The Daily Mail’s cricket desk risked being compared to the rest of the internet-baiting hits-by-astonished-outrage Mail Online website by publishing a non-story about Kevin Pietersen turning up to watch his colleagues face New Zealand on Sunday at Lord’s – when they were on the verge of victory.

Mail Online has been mocked for dressing itself up as a news website despite not being involved in news.

Injured England batsman Pietersen showed up at the head office of his employers and was pictured with England coach Andy Flower, fitness coach Huw Bevan and batting coach Graham Gooch.

“The controversial batsman has been antagonising the ECB recently; he did not turn up to the England Player of the Year function at Lord’s on Monday,” wibbled the Mail article as it got momentarily confused about whether it was annoyed about the high-profile, opinion-splitting, hit-generating batsman turning up to things or not turning up to things.

But maybe the cricket desk won’t be upset by the comparison – after all they are part of the same website.

It continues to frustrate Mail Online that Kevin Pietersen is England’s best and most exciting batsman despite being a bit foreign, while pictures of the wealthy man in exotic locations incensed them so much they had no choice but to reprint them to accompany their drivelsome moaning.

The attention-seeking non-stories about Pietersen while a thrilling Test was about to be won by one of the finest new-ball spells ever seen at Lord’s don’t help their cause, either.

  • For reference, the original article can be found here, but we’ve already clicked on it twice to write this pish. And that’s surely plenty. Remember, clicking on the link means supporting the Mail’s audience-hating business model. Be stronger than us. Resist.
  • I’d got this piece all planned out: a needlessly vitriolic and unpleasant personal attack on Dickie Bird to mark his 80th birthday, a piece that would have said far more about me than it would an essentially harmless old duffer from Barnsley.

    It was to be the usual sort of thing that the four of us in Britain who have no time for the National Treasure and Yorkshire Billy Bowden come out with. Chuntering about his professional Yorkshireman, everything-was-better-in-my-day witterings. Unease at the way his gigantic ego is seen as endearing and lovely and wonderful while the far smaller ego of, say, Kevin Pietersen is evidence of just what an appalling shit of a man he is (Here’s a game: imagine the press reaction if KP ever said “It stands on the exact spot where I was born, 100 yards from the town hall – trips come from all over to see my statue” or “They all rated me the best: Sobers, Richards, Lillee and Botham”). Furious anger at the highly scientific poll I’ve just conducted in my head that reveals a sodding umpire ranks behind only Ian Botham, and possibly Mike Gatting’s squashed nose, in a list of English Cricketing Figures People Remember From The 80s, and some general bewilderment at the fact his autobiography sold more than a million copies.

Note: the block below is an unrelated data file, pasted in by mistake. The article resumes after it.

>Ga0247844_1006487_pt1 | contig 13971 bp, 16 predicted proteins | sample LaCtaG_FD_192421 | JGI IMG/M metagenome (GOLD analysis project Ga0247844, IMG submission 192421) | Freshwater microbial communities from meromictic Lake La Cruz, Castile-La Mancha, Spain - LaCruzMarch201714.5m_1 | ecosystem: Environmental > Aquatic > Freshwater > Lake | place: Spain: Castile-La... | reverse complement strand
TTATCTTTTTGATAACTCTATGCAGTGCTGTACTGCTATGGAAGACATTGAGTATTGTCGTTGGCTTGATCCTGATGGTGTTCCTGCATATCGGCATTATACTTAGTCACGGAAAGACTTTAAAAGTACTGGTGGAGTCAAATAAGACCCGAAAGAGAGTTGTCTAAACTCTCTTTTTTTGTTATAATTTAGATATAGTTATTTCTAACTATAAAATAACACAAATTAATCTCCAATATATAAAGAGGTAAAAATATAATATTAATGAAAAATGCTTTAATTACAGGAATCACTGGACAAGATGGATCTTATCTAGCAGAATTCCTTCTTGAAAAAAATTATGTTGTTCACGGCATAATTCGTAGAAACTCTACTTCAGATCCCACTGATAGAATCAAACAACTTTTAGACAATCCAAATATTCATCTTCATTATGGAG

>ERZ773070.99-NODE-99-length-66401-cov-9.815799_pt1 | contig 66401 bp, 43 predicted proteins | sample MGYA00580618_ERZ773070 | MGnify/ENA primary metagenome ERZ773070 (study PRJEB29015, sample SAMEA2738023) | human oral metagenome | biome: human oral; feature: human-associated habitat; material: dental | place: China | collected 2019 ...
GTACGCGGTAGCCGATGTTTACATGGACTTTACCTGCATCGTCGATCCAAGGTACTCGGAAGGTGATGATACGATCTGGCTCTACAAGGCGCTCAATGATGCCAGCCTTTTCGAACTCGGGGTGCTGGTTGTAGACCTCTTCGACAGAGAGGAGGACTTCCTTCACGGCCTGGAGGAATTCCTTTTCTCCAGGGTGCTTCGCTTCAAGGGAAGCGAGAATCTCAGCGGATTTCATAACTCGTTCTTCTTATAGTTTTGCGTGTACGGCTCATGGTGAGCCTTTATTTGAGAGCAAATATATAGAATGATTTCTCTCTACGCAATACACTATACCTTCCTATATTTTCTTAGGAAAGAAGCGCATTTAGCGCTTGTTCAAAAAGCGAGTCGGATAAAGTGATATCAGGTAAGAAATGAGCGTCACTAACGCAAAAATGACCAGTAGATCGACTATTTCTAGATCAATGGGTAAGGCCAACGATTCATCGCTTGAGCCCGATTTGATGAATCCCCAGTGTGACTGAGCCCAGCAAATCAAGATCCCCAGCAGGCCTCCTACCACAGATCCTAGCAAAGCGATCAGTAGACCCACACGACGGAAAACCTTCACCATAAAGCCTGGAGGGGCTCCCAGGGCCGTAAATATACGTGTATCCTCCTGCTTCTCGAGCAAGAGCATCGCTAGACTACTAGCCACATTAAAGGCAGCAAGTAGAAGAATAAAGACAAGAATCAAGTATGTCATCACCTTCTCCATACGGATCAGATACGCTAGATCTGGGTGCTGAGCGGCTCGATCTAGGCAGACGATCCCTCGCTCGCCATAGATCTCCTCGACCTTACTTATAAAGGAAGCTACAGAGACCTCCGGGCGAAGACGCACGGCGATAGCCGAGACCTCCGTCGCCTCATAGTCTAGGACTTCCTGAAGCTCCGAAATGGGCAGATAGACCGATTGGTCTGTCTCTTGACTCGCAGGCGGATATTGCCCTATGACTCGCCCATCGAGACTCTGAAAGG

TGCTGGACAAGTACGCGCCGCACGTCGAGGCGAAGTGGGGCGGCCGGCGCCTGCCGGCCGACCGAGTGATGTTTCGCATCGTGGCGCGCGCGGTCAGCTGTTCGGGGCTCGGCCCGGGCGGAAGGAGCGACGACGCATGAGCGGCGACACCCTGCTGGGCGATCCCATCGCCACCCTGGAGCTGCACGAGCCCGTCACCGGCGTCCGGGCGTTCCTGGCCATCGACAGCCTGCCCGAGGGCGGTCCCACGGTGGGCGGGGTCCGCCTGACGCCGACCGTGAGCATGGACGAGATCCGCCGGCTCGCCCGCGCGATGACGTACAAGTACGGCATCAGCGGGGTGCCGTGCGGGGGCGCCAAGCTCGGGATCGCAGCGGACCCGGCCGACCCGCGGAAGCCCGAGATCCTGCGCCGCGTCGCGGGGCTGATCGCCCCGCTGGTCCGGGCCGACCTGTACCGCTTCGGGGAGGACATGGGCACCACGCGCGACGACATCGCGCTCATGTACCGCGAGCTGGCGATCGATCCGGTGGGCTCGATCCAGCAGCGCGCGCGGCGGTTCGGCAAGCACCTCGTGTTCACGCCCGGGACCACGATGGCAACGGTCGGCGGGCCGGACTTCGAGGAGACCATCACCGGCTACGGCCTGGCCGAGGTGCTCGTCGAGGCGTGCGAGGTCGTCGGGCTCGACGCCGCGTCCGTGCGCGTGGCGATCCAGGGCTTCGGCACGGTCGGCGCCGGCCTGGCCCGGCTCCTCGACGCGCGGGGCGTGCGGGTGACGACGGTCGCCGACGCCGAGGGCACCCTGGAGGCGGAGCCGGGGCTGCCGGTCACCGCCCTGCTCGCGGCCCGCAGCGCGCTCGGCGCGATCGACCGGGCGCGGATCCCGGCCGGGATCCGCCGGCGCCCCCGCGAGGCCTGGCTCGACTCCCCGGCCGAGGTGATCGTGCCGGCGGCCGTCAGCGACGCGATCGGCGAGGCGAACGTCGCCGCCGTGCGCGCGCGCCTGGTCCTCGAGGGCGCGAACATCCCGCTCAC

My dormant Bird-disliking fire was lit by a piece on the birthday boy in Thursday’s Telegraph that contained the line about his statue in Barnsley (imagine, JUST IMAGINE, that we live in a world where people go on trips to look at a FUCKING STATUE of DICKIE FUCKING BIRD in FUCKING BARNSLEY) and an altogether less offensive, or so I thought, Dickie Bird all-time Test XI presented in traditional click-generating photo gallery form in case you don’t know what a Viv Richards or Shane Warne looks like.

    While I chortled at the depth of thinking Dickie had put into the project and the detailed analysis behind his selection of Sunil Gavaskar to open the batting (“Sunil was one of the two best opening bats I saw”) before briefly raising my eyebrows at the omissions of Sachin Tendulkar and Don Bradman, I quickly moved on with my life and returned to the more important business of getting myself all worked up about the concept of people going on day-trips to see a statue. Of an umpire. In Barnsley, I mean for fu…